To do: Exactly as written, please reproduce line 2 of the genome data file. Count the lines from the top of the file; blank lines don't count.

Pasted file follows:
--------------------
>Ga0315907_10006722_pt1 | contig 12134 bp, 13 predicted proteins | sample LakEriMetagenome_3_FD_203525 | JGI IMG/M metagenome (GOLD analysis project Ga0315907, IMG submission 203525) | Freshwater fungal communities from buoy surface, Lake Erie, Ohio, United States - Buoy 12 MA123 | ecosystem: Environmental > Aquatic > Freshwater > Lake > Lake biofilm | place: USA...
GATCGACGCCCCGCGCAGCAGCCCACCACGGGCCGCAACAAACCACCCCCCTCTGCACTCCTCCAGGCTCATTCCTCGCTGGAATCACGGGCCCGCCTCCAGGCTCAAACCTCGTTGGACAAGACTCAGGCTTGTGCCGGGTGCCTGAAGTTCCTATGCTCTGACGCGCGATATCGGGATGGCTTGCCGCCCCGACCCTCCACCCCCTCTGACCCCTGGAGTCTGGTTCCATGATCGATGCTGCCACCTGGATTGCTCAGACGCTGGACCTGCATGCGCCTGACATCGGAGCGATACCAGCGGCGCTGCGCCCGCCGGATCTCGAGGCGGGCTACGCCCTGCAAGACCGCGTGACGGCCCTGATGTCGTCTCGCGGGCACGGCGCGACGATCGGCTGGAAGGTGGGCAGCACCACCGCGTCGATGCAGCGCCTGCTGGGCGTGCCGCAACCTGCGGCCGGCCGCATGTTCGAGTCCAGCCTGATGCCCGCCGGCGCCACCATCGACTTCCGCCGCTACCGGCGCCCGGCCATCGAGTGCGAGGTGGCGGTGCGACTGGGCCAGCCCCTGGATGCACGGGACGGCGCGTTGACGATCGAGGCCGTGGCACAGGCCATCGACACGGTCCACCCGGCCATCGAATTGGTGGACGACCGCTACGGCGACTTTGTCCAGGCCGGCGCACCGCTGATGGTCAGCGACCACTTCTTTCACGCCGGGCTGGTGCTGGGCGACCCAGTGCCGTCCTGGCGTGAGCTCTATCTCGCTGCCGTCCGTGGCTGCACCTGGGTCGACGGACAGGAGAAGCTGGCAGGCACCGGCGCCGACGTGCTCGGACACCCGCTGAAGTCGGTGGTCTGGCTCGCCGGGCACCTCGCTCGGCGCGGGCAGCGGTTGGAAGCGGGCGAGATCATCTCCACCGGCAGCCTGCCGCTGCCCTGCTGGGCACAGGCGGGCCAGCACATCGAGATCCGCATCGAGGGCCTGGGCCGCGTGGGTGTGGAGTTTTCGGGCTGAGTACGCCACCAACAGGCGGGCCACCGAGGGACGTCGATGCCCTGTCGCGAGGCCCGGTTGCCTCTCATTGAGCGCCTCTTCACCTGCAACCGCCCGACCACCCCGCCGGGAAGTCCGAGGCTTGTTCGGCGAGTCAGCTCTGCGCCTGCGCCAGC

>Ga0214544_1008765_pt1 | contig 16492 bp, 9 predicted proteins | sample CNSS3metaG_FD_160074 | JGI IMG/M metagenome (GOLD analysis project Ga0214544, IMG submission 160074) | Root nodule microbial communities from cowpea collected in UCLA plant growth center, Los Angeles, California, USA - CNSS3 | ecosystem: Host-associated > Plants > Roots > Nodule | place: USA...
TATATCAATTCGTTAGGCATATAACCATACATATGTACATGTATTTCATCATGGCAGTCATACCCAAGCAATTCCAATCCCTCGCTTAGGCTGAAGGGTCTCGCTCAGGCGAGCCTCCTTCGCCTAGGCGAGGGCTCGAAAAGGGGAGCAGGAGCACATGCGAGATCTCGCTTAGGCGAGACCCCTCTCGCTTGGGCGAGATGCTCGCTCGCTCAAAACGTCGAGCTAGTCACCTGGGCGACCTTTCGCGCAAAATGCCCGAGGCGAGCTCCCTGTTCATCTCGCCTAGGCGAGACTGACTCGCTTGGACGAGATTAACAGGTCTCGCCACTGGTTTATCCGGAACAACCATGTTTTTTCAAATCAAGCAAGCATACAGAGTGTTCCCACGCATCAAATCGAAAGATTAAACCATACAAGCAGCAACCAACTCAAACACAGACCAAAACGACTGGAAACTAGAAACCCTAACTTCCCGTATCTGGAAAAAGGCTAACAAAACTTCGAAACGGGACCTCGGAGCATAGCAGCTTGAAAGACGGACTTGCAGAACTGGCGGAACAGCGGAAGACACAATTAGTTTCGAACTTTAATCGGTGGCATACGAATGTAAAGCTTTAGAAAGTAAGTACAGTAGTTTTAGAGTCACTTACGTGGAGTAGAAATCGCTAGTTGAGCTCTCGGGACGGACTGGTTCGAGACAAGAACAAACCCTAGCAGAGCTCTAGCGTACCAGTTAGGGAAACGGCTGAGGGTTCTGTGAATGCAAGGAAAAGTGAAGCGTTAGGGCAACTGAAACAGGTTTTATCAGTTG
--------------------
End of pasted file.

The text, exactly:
GATCGACGCCCCGCGCAGCAGCCCACCACGGGCCGCAACAAACCACCCCCCTCTGCACTCCTCCAGGCTCATTCCTCGCTGGAATCACGGGCCCGCCTCCAGGCTCAAACCTCGTTGGACAAGACTCAGGCTTGTGCCGGGTGCCTGAAGTTCCTATGCTCTGACGCGCGATATCGGGATGGCTTGCCGCCCCGACCCTCCACCCCCTCTGACCCCTGGAGTCTGGTTCCATGATCGATGCTGCCACCTGGATTGCTCAGACGCTGGACCTGCATGCGCCTGACATCGGAGCGATACCAGCGGCGCTGCGCCCGCCGGATCTCGAGGCGGGCTACGCCCTGCAAGACCGCGTGACGGCCCTGATGTCGTCTCGCGGGCACGGCGCGACGATCGGCTGGAAGGTGGGCAGCACCACCGCGTCGATGCAGCGCCTGCTGGGCGTGCCGCAACCTGCGGCCGGCCGCATGTTCGAGTCCAGCCTGATGCCCGCCGGCGCCACCATCGACTTCCGCCGCTACCGGCGCCCGGCCATCGAGTGCGAGGTGGCGGTGCGACTGGGCCAGCCCCTGGATGCACGGGACGGCGCGTTGACGATCGAGGCCGTGGCACAGGCCATCGACACGGTCCACCCGGCCATCGAATTGGTGGACGACCGCTACGGCGACTTTGTCCAGGCCGGCGCACCGCTGATGGTCAGCGACCACTTCTTTCACGCCGGGCTGGTGCTGGGCGACCCAGTGCCGTCCTGGCGTGAGCTCTATCTCGCTGCCGTCCGTGGCTGCACCTGGGTCGACGGACAGGAGAAGCTGGCAGGCACCGGCGCCGACGTGCTCGGACACCCGCTGAAGTCGGTGGTCTGGCTCGCCGGGCACCTCGCTCGGCGCGGGCAGCGGTTGGAAGCGGGCGAGATCATCTCCACCGGCAGCCTGCCGCTGCCCTGCTGGGCACAGGCGGGCCAGCACATCGAGATCCGCATCGAGGGCCTGGGCCGCGTGGGTGTGGAGTTTTCGGGCTGAGTACGCCACCAACAGGCGGGCCACCGAGGGACGTCGATGCCCTGTCGCGAGGCCCGGTTGCCTCTCATTGAGCGCCTCTTCACCTGCAACCGCCCGACCACCCCGCCGGGAAGTCCGAGGCTTGTTCGGCGAGTCAGCTCTGCGCCTGCGCCAGC